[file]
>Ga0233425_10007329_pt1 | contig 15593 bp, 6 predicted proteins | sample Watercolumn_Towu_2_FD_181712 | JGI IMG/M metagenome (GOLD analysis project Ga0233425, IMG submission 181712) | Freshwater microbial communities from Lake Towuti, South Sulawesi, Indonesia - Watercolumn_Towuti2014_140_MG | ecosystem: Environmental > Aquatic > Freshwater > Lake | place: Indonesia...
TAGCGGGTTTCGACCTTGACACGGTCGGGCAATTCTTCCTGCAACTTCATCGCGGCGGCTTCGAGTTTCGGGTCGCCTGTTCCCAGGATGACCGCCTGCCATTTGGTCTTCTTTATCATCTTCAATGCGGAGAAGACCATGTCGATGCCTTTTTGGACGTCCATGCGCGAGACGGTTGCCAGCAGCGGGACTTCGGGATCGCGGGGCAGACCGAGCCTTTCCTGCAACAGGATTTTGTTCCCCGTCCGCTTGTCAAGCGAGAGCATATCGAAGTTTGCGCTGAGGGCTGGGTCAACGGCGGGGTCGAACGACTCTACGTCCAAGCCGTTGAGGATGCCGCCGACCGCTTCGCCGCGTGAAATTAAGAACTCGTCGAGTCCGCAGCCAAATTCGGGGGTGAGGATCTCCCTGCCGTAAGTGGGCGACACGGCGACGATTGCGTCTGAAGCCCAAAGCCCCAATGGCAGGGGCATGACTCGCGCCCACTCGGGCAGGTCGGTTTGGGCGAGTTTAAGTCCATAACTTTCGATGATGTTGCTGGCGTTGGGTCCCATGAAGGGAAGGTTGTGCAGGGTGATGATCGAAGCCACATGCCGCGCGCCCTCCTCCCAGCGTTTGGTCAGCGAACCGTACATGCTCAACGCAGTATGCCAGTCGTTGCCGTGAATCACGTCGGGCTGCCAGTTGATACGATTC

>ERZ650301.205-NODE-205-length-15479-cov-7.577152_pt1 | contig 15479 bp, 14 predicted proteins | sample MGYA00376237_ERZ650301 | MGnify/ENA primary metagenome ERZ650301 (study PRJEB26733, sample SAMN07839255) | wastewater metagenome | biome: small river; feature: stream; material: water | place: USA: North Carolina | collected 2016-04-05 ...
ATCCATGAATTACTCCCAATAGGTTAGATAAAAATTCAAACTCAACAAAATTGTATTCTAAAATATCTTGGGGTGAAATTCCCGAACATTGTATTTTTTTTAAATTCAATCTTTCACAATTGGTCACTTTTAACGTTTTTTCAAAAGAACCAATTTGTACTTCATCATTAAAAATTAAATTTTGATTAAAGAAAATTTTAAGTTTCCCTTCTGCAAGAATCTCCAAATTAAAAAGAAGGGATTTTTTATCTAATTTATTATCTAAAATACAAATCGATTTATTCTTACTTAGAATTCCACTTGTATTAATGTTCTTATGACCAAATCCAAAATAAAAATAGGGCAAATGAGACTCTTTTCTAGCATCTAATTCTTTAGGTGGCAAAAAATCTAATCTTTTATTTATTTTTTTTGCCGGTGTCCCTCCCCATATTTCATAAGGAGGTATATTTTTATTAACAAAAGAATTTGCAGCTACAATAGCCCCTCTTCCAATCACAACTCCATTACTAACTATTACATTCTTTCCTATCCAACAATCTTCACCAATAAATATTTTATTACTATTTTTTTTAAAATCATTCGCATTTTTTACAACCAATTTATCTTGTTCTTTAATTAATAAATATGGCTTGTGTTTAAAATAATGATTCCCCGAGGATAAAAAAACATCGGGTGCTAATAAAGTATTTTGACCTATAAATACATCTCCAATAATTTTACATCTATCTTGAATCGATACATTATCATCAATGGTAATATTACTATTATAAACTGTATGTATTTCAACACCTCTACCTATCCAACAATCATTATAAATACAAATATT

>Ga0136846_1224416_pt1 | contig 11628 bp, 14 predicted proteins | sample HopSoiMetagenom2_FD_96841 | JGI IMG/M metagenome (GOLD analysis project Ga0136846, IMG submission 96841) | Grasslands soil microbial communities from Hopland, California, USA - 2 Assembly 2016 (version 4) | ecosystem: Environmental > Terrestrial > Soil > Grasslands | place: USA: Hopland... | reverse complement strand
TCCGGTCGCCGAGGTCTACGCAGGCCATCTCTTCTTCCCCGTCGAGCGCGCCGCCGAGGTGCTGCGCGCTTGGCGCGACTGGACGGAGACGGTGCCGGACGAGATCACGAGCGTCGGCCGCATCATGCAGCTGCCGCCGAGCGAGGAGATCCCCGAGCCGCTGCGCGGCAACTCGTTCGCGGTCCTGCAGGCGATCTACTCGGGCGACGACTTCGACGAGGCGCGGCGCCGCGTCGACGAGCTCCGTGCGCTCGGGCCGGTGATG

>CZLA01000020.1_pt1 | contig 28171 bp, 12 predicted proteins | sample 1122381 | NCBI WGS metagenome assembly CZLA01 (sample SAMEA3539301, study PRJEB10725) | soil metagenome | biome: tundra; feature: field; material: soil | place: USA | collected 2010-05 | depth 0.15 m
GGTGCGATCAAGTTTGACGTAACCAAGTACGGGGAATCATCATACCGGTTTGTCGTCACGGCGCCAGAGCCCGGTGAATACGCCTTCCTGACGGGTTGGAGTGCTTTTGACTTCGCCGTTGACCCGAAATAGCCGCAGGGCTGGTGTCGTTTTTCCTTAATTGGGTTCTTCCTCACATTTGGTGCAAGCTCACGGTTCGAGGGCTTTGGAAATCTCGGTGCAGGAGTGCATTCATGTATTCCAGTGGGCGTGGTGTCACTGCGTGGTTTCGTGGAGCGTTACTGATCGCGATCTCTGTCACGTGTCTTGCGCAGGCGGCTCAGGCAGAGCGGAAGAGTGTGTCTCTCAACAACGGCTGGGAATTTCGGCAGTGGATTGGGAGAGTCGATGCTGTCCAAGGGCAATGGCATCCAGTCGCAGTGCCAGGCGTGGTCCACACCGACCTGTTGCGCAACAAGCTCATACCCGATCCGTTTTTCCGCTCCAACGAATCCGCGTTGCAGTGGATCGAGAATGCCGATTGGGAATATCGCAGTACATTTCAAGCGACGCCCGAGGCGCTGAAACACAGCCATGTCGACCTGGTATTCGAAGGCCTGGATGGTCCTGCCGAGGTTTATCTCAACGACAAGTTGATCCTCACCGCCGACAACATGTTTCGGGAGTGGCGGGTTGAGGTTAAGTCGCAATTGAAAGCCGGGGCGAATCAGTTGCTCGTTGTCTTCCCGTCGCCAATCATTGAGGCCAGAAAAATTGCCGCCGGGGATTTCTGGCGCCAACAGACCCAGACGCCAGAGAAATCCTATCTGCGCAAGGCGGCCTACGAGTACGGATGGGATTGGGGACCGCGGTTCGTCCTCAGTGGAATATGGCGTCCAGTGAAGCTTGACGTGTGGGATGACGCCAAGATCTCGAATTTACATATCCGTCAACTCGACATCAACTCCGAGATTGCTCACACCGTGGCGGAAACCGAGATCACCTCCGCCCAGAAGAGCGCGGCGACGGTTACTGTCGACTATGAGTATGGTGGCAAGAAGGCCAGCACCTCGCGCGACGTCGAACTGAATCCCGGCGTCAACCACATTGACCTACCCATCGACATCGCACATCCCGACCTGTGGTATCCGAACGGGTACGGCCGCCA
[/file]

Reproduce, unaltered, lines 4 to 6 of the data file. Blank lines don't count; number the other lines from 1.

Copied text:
ATCCATGAATTACTCCCAATAGGTTAGATAAAAATTCAAACTCAACAAAATTGTATTCTAAAATATCTTGGGGTGAAATTCCCGAACATTGTATTTTTTTTAAATTCAATCTTTCACAATTGGTCACTTTTAACGTTTTTTCAAAAGAACCAATTTGTACTTCATCATTAAAAATTAAATTTTGATTAAAGAAAATTTTAAGTTTCCCTTCTGCAAGAATCTCCAAATTAAAAAGAAGGGATTTTTTATCTAATTTATTATCTAAAATACAAATCGATTTATTCTTACTTAGAATTCCACTTGTATTAATGTTCTTATGACCAAATCCAAAATAAAAATAGGGCAAATGAGACTCTTTTCTAGCATCTAATTCTTTAGGTGGCAAAAAATCTAATCTTTTATTTATTTTTTTTGCCGGTGTCCCTCCCCATATTTCATAAGGAGGTATATTTTTATTAACAAAAGAATTTGCAGCTACAATAGCCCCTCTTCCAATCACAACTCCATTACTAACTATTACATTCTTTCCTATCCAACAATCTTCACCAATAAATATTTTATTACTATTTTTTTTAAAATCATTCGCATTTTTTACAACCAATTTATCTTGTTCTTTAATTAATAAATATGGCTTGTGTTTAAAATAATGATTCCCCGAGGATAAAAAAACATCGGGTGCTAATAAAGTATTTTGACCTATAAATACATCTCCAATAATTTTACATCTATCTTGAATCGATACATTATCATCAATGGTAATATTACTATTATAAACTGTATGTATTTCAACACCTCTACCTATCCAACAATCATTATAAATACAAATATT

>Ga0136846_1224416_pt1 | contig 11628 bp, 14 predicted proteins | sample HopSoiMetagenom2_FD_96841 | JGI IMG/M metagenome (GOLD analysis project Ga0136846, IMG submission 96841) | Grasslands soil microbial communities from Hopland, California, USA - 2 Assembly 2016 (version 4) | ecosystem: Environmental > Terrestrial > Soil > Grasslands | place: USA: Hopland... | reverse complement strand
TCCGGTCGCCGAGGTCTACGCAGGCCATCTCTTCTTCCCCGTCGAGCGCGCCGCCGAGGTGCTGCGCGCTTGGCGCGACTGGACGGAGACGGTGCCGGACGAGATCACGAGCGTCGGCCGCATCATGCAGCTGCCGCCGAGCGAGGAGATCCCCGAGCCGCTGCGCGGCAACTCGTTCGCGGTCCTGCAGGCGATCTACTCGGGCGACGACTTCGACGAGGCGCGGCGCCGCGTCGACGAGCTCCGTGCGCTCGGGCCGGTGATG